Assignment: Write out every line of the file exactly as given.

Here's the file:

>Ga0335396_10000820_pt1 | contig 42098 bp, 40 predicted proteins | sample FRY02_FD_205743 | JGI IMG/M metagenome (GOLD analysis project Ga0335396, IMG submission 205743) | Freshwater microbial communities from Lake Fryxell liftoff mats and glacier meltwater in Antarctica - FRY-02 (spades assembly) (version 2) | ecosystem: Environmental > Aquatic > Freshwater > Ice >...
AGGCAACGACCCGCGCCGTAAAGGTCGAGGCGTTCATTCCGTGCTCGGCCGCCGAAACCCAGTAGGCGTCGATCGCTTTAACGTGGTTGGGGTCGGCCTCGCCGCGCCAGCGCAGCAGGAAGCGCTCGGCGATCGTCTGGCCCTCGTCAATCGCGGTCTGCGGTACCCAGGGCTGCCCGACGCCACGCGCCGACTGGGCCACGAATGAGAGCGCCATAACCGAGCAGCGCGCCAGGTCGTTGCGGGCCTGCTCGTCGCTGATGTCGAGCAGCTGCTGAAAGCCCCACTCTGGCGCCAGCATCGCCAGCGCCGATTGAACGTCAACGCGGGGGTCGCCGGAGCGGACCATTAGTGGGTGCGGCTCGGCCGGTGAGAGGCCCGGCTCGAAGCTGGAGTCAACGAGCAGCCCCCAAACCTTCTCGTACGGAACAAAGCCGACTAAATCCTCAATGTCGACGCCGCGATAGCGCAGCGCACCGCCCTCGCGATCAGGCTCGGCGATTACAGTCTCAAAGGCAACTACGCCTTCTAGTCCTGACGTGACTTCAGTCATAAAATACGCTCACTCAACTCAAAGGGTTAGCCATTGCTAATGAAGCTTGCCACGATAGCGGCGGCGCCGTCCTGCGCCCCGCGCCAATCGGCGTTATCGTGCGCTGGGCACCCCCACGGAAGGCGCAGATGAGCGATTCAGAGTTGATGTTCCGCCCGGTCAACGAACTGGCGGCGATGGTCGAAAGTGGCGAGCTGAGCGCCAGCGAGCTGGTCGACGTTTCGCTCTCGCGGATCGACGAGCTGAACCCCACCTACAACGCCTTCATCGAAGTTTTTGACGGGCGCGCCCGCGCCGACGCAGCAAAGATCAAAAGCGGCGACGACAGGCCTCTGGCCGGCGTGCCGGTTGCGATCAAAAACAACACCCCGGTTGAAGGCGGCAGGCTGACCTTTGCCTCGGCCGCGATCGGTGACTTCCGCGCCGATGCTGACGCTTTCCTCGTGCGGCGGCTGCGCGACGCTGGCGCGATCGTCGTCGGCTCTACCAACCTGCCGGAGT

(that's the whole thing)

>Ga0335396_10000820_pt1 | contig 42098 bp, 40 predicted proteins | sample FRY02_FD_205743 | JGI IMG/M metagenome (GOLD analysis project Ga0335396, IMG submission 205743) | Freshwater microbial communities from Lake Fryxell liftoff mats and glacier meltwater in Antarctica - FRY-02 (spades assembly) (version 2) | ecosystem: Environmental > Aquatic > Freshwater > Ice >...
AGGCAACGACCCGCGCCGTAAAGGTCGAGGCGTTCATTCCGTGCTCGGCCGCCGAAACCCAGTAGGCGTCGATCGCTTTAACGTGGTTGGGGTCGGCCTCGCCGCGCCAGCGCAGCAGGAAGCGCTCGGCGATCGTCTGGCCCTCGTCAATCGCGGTCTGCGGTACCCAGGGCTGCCCGACGCCACGCGCCGACTGGGCCACGAATGAGAGCGCCATAACCGAGCAGCGCGCCAGGTCGTTGCGGGCCTGCTCGTCGCTGATGTCGAGCAGCTGCTGAAAGCCCCACTCTGGCGCCAGCATCGCCAGCGCCGATTGAACGTCAACGCGGGGGTCGCCGGAGCGGACCATTAGTGGGTGCGGCTCGGCCGGTGAGAGGCCCGGCTCGAAGCTGGAGTCAACGAGCAGCCCCCAAACCTTCTCGTACGGAACAAAGCCGACTAAATCCTCAATGTCGACGCCGCGATAGCGCAGCGCACCGCCCTCGCGATCAGGCTCGGCGATTACAGTCTCAAAGGCAACTACGCCTTCTAGTCCTGACGTGACTTCAGTCATAAAATACGCTCACTCAACTCAAAGGGTTAGCCATTGCTAATGAAGCTTGCCACGATAGCGGCGGCGCCGTCCTGCGCCCCGCGCCAATCGGCGTTATCGTGCGCTGGGCACCCCCACGGAAGGCGCAGATGAGCGATTCAGAGTTGATGTTCCGCCCGGTCAACGAACTGGCGGCGATGGTCGAAAGTGGCGAGCTGAGCGCCAGCGAGCTGGTCGACGTTTCGCTCTCGCGGATCGACGAGCTGAACCCCACCTACAACGCCTTCATCGAAGTTTTTGACGGGCGCGCCCGCGCCGACGCAGCAAAGATCAAAAGCGGCGACGACAGGCCTCTGGCCGGCGTGCCGGTTGCGATCAAAAACAACACCCCGGTTGAAGGCGGCAGGCTGACCTTTGCCTCGGCCGCGATCGGTGACTTCCGCGCCGATGCTGACGCTTTCCTCGTGCGGCGGCTGCGCGACGCTGGCGCGATCGTCGTCGGCTCTACCAACCTGCCGGAGT